I’m trying to show that there’s a wonderful Christian conversation about these questions. I’m inviting young people, who are starting out with me, beginners like myself, into this conversation which is so much fun, which is so rich, really so glorious. It’s really so much more fun and beautiful and true than you might get if you just read the works of popular intellectuals. To be in Christ is such a glorious thing and the truth of it is simply stunning and rich and wonderful. But it is something that involves an intellectual labor, a labor of mind. We’re being taught by teachers and then sharing what teachers have taught us. I want to be part of that conversation in Christ with fellow Christians.

Bob on Books: I work in a ministry that tries to connect that conversation with some of the wider intellectual conversations that go on in the academy. What have been your experiences of connecting the theological conversation to the wider conversations going on about the nature of human life and human flourishing and all the things that are explored in what may be called the secular academy?

Matthew Levering: Here’s kind of the secret to the whole thing. Honestly, my experience of being a theologian has been an experience first of all my own ignorance. I’ve felt often times a strong sense that I don’t really know how to even begin an answer to a question someone will ask me. That will be an inspiration to write a book. By writing a book, you are essentially learning from a bunch of other teachers and then sharing their wisdom.

The secret, the key thing, the unfortunate thing I’ve found that theology, as a Christian discipline–and I want to include myself very much in this–theology is in tatters. Now I’m not saying this of the seminary where I work now, which is a very wonderful place! I’m not saying theology is in tatters here. I’m essentially saying that theology as a discipline, as a whole, is a discipline that is at war with itself. The war that I would describe is a war over whether God has truly spoken. It is essentially the war that has been going on for a while between classical, liberal versions of Christianity where what’s really happening is we’re gesturing toward the ineffable. Different eras try to build authentic community and liberative praxis from human resources and gesture toward the ineffable, the mystery. That would be what I call classical, liberal Christianity. That’s sort of at war with a more counter-cultural Christianity rooted in a commitment to divine revelation–a sense of God pouring out his Word, and becoming incarnate, and God’s Word dying for us.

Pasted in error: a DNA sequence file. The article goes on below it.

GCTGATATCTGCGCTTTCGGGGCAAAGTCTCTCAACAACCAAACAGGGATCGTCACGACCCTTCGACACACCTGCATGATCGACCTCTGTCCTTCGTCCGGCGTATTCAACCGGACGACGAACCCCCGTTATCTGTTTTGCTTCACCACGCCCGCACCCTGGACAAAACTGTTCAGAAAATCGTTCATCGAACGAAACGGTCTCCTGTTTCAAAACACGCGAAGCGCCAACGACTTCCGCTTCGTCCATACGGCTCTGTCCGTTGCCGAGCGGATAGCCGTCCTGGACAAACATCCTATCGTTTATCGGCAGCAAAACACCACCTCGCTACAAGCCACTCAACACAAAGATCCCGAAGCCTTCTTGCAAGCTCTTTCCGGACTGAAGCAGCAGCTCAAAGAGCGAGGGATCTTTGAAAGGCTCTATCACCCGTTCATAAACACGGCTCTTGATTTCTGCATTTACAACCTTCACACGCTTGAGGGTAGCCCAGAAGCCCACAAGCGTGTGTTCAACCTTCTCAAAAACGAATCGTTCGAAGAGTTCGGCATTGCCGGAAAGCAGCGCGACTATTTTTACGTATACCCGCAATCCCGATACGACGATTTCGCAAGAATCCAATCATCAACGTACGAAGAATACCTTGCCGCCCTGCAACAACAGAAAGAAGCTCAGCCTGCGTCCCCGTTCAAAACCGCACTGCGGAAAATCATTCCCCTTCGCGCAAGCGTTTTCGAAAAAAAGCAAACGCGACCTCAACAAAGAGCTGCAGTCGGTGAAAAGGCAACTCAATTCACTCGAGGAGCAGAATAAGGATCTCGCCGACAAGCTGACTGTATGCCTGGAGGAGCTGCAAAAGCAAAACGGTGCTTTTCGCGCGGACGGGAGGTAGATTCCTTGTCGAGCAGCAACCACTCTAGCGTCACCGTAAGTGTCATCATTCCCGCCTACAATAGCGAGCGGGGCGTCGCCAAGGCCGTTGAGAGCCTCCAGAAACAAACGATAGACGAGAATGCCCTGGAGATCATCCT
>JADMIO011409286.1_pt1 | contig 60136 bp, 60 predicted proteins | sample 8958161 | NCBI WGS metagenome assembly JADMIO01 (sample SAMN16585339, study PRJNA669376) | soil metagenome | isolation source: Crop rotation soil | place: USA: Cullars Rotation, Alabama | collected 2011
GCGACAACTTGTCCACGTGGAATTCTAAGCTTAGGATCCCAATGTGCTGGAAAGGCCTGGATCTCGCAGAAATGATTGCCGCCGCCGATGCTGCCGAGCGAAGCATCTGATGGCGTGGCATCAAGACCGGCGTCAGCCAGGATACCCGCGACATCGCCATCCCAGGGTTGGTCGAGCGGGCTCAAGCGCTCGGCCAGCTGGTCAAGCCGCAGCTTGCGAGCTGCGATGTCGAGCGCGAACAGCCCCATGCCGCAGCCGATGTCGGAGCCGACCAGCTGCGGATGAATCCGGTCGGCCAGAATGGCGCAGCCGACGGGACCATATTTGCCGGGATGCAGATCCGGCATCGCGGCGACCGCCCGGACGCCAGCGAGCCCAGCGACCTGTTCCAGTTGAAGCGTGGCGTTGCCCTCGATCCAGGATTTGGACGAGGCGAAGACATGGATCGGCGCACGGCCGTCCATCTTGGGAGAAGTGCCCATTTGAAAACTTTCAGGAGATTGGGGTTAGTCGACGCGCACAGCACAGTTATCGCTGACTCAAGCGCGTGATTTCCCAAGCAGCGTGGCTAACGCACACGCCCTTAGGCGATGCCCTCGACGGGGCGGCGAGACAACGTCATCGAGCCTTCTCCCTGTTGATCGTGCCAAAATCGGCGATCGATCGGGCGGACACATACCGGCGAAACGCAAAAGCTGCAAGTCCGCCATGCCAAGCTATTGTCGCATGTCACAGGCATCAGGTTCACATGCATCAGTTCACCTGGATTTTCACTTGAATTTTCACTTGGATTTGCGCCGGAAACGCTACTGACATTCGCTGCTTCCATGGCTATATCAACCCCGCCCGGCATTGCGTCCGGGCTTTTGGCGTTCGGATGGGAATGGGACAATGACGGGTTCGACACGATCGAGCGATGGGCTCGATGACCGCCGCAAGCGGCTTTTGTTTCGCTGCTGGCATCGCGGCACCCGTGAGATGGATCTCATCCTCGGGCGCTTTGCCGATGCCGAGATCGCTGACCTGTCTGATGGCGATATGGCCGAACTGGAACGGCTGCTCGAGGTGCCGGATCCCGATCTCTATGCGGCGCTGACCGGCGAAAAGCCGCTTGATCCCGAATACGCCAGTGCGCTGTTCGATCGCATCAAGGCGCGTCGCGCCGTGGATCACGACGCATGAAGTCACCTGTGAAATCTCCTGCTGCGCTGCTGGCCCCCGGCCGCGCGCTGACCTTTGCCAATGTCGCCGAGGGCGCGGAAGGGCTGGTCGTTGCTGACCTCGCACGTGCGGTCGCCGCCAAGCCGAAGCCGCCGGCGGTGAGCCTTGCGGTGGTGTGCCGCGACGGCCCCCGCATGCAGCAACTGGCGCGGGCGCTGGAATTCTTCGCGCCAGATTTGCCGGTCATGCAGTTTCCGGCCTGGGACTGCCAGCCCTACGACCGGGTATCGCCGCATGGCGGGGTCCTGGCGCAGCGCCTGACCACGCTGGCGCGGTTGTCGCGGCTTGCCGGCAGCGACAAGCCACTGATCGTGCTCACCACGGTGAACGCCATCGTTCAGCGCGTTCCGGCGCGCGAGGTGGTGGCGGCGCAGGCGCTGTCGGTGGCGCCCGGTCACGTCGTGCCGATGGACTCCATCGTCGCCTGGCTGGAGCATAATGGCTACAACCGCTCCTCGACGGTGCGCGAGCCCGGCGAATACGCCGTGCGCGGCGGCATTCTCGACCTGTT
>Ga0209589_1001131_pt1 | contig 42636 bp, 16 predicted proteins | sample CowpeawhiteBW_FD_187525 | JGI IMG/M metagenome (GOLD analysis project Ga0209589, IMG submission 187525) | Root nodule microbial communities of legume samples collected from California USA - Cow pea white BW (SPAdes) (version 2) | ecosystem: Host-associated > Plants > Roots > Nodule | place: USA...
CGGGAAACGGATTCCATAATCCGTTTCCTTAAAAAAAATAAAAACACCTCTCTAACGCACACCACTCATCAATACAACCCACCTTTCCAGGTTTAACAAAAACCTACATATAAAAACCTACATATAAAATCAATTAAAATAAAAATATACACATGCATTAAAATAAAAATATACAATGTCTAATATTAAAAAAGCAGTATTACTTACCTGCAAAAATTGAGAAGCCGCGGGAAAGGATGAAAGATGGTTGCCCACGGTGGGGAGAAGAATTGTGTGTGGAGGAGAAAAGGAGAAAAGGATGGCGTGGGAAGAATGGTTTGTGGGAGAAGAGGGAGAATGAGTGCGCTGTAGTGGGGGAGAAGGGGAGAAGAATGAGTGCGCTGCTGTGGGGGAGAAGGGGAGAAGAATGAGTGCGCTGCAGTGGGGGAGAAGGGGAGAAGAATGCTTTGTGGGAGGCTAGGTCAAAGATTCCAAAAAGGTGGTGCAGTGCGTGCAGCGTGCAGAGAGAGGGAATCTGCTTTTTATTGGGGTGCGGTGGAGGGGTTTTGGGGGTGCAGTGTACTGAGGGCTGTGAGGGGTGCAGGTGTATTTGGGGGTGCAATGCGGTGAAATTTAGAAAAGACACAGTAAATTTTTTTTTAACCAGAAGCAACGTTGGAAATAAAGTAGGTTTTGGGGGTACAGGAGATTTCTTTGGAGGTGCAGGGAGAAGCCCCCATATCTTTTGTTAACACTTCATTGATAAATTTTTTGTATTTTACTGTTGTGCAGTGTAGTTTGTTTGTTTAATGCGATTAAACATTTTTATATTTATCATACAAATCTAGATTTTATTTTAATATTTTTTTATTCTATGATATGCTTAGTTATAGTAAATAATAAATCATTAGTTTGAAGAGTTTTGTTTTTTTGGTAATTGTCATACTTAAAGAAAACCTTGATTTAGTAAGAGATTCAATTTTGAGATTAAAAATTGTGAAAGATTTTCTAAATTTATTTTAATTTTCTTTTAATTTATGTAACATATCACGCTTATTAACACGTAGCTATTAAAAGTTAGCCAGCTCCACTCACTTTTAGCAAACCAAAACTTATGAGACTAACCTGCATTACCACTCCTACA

If you want to know what I’m talking about, a great book to start with is by a scholar named Garry Wills. He has a book called Why Priests? which is an amazing example of classical liberal Christianity. He’s a very learned man. By no means am I trying to impugn him. In the book, he feels a little defensive because he doesn’t want his Christian commitment challenged. If he’s reading this, I’m not trying to impugn Garry Wills! I’m just saying that when I read the book, there are strong resonances of my own knowledge of what I would call classical, liberal Christianity.

That’s the situation right now. Among theologians around the world, the guild of intellectuals, there’s a strong questioning of whether we can defend God truly speaking, or whether in fact it has been some second temple Jews gesturing to this, or whether it is some post-exilic competing priestly clans, or some kind of Greek influence on church leaders trying to take power in fourth century Roman empire. And so different forms of gesturing, however authentic they might be, their gestures, their language, it’s all very historically conditioned. So we now have our own gestures and language in which we can use Jesus as a liberative model, a model of love. You can see the benefit of that kind of approach to Christian theology because it makes Christianity more easily defensible. To people who challenge Christianity, they say “We don’t believe that either but we’re just gesturing, we’re building authentic community and gesturing, using Jesus as a liberative model, whatever happens to be in the zeitgeist. Morally, you can just adopt that and say, “That’s what we want too.” Jesus is a model of that, he is a Liberator.